Though it passed the House on a unanimous, 70-0 vote last week, Senate State Affairs Chairman Jeff Siddoway, R-Terreton, says at this point, he’s not planning to schedule a hearing on HB 273, the bill to expand the Idaho Open Meeting Law to include state boards or commissions created by executive order. Siddoway said the Senate GOP leadership asked him to put a hold on the bill at the behest of the governor’s office. Without a Senate hearing, the bill would die for this year.
Siddoway said he was told that the governor’s office is concerned about groups dealing with cybersecurity, picking winners of the Idaho Medal of Achievement, dealing with workforce development incentives for companies, and military advocacy. “They were looking for some kind of a way to eliminate them from the Open Meetings Law,” Siddoway said. “I’m certainly not pushing that bill to make changes, and I don’t know that it’s all-important this year, or whether we’ll try to get these ironed out and go another year. Unless somebody comes and has to have that, I’m inclined to just let it stay there.”
House Speaker Scott Bedke, R-Oakley, told that the bill may not get a Senate hearing, said, “I think when we conduct the people’s business, regardless of what level, it should be done with the public involved. There are certain things that have to be done in executive session,” but he noted that the Open Meeting Law allows for that.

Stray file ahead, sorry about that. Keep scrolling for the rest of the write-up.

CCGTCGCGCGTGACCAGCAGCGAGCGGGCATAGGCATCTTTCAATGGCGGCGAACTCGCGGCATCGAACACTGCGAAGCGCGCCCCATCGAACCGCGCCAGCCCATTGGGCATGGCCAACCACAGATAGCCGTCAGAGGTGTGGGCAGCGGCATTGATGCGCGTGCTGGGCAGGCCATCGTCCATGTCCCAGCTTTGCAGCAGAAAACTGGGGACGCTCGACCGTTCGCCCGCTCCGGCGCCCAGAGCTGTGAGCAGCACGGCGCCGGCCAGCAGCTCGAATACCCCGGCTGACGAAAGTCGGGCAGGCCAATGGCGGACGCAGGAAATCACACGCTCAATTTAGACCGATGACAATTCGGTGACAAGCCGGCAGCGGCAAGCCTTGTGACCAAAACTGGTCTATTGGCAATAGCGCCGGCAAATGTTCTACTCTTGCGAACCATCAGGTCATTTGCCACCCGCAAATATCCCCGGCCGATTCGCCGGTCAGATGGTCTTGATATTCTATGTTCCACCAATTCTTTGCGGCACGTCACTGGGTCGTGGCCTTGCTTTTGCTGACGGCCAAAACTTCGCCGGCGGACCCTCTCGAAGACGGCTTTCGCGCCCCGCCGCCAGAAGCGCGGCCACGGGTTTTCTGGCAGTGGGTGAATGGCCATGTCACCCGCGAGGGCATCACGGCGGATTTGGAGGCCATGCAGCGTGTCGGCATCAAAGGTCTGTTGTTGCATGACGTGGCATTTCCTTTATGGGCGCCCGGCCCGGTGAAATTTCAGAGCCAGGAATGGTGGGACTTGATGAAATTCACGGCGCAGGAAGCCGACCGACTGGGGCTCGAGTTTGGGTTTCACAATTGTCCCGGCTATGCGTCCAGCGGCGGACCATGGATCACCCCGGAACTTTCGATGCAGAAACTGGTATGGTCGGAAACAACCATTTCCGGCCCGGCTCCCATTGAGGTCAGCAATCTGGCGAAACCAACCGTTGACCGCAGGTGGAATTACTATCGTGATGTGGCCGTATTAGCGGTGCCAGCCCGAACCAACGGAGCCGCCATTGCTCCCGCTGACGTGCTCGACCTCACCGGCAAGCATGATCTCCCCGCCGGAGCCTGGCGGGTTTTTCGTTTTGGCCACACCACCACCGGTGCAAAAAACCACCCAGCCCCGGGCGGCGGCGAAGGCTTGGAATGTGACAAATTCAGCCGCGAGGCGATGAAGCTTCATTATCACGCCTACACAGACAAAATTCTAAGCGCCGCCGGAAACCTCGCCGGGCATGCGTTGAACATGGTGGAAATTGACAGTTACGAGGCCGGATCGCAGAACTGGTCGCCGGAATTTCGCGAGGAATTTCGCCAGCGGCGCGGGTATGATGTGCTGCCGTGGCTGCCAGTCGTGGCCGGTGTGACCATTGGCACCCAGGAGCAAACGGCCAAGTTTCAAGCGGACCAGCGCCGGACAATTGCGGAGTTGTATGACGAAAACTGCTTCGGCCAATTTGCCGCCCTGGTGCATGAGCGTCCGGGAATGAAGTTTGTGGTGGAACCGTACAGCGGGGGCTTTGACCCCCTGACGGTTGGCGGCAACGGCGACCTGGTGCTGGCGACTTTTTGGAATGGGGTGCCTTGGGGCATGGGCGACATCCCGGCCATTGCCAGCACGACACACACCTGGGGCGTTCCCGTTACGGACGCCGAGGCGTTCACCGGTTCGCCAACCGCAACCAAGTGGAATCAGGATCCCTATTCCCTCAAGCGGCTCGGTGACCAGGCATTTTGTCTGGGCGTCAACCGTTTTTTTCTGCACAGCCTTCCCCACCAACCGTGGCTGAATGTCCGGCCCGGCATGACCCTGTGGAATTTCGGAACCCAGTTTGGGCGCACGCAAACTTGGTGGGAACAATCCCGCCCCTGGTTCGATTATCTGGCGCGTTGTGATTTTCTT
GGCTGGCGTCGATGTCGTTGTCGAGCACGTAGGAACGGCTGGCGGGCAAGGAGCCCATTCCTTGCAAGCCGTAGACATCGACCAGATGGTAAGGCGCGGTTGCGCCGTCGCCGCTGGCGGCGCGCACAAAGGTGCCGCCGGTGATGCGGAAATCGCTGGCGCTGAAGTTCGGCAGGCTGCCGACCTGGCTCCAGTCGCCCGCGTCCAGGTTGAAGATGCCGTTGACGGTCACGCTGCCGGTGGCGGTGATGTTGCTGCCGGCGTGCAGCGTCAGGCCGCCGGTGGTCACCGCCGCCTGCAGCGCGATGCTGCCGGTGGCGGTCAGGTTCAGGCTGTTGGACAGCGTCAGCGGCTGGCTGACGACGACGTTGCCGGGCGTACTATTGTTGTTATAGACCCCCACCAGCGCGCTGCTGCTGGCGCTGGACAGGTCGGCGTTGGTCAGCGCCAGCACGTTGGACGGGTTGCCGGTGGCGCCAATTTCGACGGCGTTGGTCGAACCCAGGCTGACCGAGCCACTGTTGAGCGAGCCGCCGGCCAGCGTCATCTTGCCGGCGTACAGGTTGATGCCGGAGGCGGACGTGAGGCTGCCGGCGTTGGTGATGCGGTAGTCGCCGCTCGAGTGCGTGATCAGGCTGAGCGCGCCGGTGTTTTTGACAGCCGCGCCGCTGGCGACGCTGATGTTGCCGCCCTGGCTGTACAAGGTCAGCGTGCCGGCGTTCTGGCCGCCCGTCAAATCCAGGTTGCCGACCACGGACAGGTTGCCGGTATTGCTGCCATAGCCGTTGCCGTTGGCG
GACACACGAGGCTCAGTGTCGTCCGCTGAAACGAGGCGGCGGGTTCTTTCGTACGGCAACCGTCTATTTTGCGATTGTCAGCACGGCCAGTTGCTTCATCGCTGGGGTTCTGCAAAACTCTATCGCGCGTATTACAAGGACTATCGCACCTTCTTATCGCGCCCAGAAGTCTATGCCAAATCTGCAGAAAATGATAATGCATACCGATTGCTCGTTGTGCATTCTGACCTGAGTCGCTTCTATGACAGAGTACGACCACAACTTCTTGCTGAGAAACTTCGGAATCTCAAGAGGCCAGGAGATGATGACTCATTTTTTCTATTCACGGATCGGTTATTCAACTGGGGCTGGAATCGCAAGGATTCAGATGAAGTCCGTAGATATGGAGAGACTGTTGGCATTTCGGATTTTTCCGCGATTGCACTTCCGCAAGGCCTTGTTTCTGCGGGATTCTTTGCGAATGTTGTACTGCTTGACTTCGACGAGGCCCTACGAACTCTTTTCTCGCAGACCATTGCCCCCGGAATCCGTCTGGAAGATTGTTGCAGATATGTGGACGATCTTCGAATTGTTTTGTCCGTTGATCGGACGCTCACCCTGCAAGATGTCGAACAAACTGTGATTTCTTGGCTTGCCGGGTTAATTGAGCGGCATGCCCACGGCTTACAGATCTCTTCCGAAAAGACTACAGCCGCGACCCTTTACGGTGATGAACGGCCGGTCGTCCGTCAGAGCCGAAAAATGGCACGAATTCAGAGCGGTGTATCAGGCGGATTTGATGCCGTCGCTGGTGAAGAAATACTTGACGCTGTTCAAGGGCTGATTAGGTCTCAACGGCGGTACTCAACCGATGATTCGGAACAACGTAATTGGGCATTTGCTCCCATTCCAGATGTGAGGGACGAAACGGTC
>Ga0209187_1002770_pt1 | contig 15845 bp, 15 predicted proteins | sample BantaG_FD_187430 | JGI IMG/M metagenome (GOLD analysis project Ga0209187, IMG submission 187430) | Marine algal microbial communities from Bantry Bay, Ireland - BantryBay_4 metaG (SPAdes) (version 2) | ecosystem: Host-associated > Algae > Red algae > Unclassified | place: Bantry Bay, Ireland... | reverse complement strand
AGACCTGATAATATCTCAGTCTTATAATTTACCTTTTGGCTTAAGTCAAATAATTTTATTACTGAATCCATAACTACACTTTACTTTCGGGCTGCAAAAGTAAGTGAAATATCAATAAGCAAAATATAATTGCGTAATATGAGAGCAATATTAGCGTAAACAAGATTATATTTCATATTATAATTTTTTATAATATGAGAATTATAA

Jon Hanian, spokesman for Gov. Butch Otter, said in an email, “The governor is not opposed to state boards following the Open Meetings Law. … We have simply raised some concerns about the need to push this legislation through in the last week of the session without addressing some of the unintended consequences we believe this legislation would create. We have offered to work with the bill sponsors between this session and next to work out some of those issues.”
Among state boards and commissions that haven’t been following the law are such major groups as the Idaho Criminal Justice Commission, a 25-member panel that meets 10 times a year and has eight subcommittees; that commission was created by an executive order in 2005. The Idaho Open Meeting Law requires that public bodies give notice of their meetings and post agendas in advance; allow the public to attend; and keep publicly available minutes of their actions.
When the bill passed the House, its sponsor, House State Affairs Chairman Tom Loertscher, R-Iona, said the most common reaction he got to the proposal was that people were surprised those boards didn't fall under the law already.